I have this odd, very unscientific theory about what may have precipitated the change to what I perceive Halifax has become. Back in the early ’80s, many Maritimers viewed Halifax as a mini anglophone Montreal by the ocean. In fact, I find Haligonians back then, with their memories of Expo and the Olympics still relatively fresh but fading fast, used to identify more with Montreal than Toronto. And I think there were two tangible reasons for that: the fact Montreal only then was losing its status as Canada’s largest and most cosmopolitan city, and there were two daily trains between Halifax and Montreal instead of today’s six per week. While plane travel was extremely commonplace, so was travelling by train because it was cheaper and still convenient. As Toronto surpassed Montreal as the country’s dominant city and planes became the postmodern equivalent of Greyhound buses, Haligonians have been engaging and identifying more with Toronto, where the dominant language is the same as here. I know you’re probably all thinking that I’m just setting up another cheap shot against Toronto, a city for which I have avowed little affection, but I can’t help discerning the milquetoast hegemony of Toronto slowly imprinting itself on this little seaside city.
That being said, it must also be recognized that in the ’80s, Haligonians themselves planted some of the seeds for what their city has become. For instance, when I “discovered” Halifax in the early ’80s, the phrase “The Spring Garden Experience” was coined to describe the two city blocks of delightful little shops housed in the ground floor of unremarkable walk-up apartment buildings. By the mid-80s, misguided marketers failed to grasp that the “Spring Garden Experience” referred to cachet, not shopping; so they built not one, not two, but three malls on that special stretch of Spring Garden and promptly destroyed what had been a very good thing. The first mall (Spring Garden Place) might have fit in had it been the only one; the second one (Park Lane, a.k.a. Park Drain) has been downsized considerably since it opened; the third one (City Centre Atlantic) was a spectacular flop that no one dares talk about today for fear of recalling the horrors of that egregious mistake. And it was game over when Mickey D opened in the Lord Nelson Arcade. Today, no one remembers the phrase “Spring Garden Experience,” as there is nothing memorable about the product of cookie-cutters, easily exchangeable with what can be found in any other city.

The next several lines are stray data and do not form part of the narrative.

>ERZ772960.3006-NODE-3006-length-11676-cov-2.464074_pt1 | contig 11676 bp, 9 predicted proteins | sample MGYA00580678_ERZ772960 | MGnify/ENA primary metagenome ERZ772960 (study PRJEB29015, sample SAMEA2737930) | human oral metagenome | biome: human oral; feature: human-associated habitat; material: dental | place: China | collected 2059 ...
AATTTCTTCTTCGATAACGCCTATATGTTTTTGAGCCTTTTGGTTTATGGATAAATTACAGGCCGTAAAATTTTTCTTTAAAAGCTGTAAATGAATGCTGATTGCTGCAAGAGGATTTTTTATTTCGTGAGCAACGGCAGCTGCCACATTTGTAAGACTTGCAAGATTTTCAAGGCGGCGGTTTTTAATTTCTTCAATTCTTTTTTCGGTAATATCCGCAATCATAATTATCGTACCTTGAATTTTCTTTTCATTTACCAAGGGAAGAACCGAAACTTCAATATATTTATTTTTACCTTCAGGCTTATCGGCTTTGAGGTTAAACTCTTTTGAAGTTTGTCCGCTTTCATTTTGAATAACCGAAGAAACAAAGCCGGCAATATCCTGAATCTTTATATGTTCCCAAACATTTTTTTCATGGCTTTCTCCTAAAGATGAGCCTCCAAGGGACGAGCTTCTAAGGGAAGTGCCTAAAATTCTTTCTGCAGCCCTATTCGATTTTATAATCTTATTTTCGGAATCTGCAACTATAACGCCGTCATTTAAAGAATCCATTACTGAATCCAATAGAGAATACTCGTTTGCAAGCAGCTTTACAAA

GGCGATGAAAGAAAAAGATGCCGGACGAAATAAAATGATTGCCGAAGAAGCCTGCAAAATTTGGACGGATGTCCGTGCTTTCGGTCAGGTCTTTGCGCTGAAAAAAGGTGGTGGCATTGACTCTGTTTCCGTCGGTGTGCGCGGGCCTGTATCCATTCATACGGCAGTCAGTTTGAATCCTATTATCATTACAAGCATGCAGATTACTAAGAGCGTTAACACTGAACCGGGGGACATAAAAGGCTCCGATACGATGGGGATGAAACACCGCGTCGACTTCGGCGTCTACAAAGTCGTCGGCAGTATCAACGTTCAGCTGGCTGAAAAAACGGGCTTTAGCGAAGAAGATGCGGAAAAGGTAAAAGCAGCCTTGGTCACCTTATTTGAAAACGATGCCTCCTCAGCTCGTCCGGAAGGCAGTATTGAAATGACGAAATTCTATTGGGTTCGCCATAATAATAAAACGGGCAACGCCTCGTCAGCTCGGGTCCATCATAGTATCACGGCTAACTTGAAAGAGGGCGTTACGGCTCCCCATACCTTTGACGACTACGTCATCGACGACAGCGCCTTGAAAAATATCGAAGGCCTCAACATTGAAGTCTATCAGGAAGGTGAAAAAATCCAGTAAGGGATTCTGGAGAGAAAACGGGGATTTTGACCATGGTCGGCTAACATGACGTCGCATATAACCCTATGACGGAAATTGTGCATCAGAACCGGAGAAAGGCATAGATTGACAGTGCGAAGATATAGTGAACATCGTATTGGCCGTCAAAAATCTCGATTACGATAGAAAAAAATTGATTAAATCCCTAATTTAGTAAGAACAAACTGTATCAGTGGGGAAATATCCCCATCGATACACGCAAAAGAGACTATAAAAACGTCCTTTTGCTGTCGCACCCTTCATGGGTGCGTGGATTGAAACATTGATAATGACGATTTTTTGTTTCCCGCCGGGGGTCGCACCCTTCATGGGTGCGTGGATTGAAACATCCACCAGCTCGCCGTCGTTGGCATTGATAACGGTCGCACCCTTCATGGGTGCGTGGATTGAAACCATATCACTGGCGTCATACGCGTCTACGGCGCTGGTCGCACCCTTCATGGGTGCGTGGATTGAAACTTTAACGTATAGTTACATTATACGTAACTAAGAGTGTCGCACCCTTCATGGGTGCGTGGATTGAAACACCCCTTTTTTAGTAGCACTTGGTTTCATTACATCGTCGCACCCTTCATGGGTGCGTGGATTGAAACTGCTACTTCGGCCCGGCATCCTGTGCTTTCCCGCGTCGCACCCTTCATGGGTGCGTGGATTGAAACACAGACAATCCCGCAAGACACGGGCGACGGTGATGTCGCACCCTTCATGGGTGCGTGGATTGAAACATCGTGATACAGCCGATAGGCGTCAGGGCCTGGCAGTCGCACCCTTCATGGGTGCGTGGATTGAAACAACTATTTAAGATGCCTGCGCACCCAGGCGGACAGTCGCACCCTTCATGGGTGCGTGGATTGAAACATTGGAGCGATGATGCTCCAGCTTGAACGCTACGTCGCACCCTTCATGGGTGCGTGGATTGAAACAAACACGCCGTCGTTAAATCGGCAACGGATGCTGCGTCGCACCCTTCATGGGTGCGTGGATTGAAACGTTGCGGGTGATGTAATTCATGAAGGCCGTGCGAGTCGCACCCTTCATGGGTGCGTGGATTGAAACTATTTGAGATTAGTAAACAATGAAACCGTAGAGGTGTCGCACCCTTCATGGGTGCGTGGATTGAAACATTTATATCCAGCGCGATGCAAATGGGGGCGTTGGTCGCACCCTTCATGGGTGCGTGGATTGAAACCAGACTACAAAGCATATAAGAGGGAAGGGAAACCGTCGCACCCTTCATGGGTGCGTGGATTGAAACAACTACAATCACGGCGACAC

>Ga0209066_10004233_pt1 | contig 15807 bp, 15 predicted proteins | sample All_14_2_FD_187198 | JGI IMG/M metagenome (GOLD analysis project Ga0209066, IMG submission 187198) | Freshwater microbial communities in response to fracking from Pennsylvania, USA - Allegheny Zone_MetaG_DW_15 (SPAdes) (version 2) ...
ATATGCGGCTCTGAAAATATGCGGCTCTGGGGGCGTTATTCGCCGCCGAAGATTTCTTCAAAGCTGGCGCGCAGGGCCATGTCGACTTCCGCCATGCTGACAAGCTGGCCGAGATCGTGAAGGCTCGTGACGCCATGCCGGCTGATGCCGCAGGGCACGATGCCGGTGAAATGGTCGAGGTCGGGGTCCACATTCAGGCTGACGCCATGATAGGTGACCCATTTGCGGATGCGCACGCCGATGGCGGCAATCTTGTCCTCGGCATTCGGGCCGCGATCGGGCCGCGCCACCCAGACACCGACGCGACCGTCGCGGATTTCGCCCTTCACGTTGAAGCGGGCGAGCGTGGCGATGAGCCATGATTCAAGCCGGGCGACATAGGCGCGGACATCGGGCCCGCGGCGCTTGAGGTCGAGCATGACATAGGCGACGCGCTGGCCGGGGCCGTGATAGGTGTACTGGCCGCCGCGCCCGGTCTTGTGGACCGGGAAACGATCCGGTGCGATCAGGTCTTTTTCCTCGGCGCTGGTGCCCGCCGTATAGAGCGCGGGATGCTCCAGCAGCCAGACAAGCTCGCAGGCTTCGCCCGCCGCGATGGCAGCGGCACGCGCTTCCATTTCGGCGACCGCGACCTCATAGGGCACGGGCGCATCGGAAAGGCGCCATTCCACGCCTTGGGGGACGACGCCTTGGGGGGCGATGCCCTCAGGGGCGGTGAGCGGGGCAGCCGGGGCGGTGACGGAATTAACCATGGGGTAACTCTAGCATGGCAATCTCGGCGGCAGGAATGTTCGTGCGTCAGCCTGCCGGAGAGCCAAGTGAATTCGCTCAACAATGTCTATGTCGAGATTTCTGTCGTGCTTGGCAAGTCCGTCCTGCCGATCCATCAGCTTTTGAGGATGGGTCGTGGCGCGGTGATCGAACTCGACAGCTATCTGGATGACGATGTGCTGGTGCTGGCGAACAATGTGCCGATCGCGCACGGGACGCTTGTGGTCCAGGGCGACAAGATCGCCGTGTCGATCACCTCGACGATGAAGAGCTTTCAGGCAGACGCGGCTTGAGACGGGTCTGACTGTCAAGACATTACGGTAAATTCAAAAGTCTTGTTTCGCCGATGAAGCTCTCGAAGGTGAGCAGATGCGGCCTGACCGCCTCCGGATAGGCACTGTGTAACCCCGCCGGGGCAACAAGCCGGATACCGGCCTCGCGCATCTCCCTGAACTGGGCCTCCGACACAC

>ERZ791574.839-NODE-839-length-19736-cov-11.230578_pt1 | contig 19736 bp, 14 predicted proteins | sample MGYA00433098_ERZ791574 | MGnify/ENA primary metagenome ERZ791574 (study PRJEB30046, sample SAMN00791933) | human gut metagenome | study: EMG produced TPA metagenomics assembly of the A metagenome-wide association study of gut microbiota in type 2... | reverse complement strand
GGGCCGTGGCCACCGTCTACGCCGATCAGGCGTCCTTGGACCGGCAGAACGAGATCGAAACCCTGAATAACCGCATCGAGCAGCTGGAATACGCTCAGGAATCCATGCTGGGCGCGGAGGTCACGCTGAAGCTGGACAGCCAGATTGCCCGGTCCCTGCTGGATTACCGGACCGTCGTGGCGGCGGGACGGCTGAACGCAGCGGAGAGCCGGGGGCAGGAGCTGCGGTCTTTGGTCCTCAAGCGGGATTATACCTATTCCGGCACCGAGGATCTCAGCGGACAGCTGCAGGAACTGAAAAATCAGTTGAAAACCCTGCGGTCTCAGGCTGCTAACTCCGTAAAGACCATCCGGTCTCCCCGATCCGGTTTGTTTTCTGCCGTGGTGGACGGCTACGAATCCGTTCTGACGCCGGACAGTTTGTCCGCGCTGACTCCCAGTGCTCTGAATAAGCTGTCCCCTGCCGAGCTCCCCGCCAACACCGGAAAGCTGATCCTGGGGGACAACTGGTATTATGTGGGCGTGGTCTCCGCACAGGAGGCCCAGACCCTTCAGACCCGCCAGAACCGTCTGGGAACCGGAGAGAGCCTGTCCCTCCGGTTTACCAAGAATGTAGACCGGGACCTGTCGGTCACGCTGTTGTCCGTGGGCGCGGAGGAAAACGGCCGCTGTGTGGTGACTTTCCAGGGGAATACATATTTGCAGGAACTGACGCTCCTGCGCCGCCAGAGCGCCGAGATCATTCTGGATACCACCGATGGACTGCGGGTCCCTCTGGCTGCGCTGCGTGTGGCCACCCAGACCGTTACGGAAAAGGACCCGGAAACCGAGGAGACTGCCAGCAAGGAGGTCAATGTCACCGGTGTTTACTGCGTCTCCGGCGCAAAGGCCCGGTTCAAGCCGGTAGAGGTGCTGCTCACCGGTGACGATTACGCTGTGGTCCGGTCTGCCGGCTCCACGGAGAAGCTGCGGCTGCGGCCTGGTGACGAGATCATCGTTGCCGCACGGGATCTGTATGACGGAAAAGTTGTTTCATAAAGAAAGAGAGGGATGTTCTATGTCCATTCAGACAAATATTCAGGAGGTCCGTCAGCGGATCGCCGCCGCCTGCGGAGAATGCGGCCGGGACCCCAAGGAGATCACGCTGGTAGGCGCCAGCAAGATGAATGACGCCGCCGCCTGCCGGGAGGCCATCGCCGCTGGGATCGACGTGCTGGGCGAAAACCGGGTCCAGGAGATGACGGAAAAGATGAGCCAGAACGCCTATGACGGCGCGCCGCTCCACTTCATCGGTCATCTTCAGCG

And yet… Damning as that assessment is, I can’t deny that when I found myself driving along South Park at Spring Garden the other evening, with the sun shining and the leaves out and the pedestrians everywhere, I think I saw the ghost of the city with which I had fallen in love a quarter century ago. I wondered for an instant if perhaps my eyes had changed with age and thus were preventing me from seeing that the beloved is still here, or if indeed, as I fear, the beloved has withered to a pale shadow of its former, vibrant self.
I do know that my reaching middle age has to be taken into account. But as I kept driving along the city streets on my way home, I concluded that I had, in fact, only seen a pale shadow back there. A lovely shadow in its own right, mind you, but a shadow nonetheless.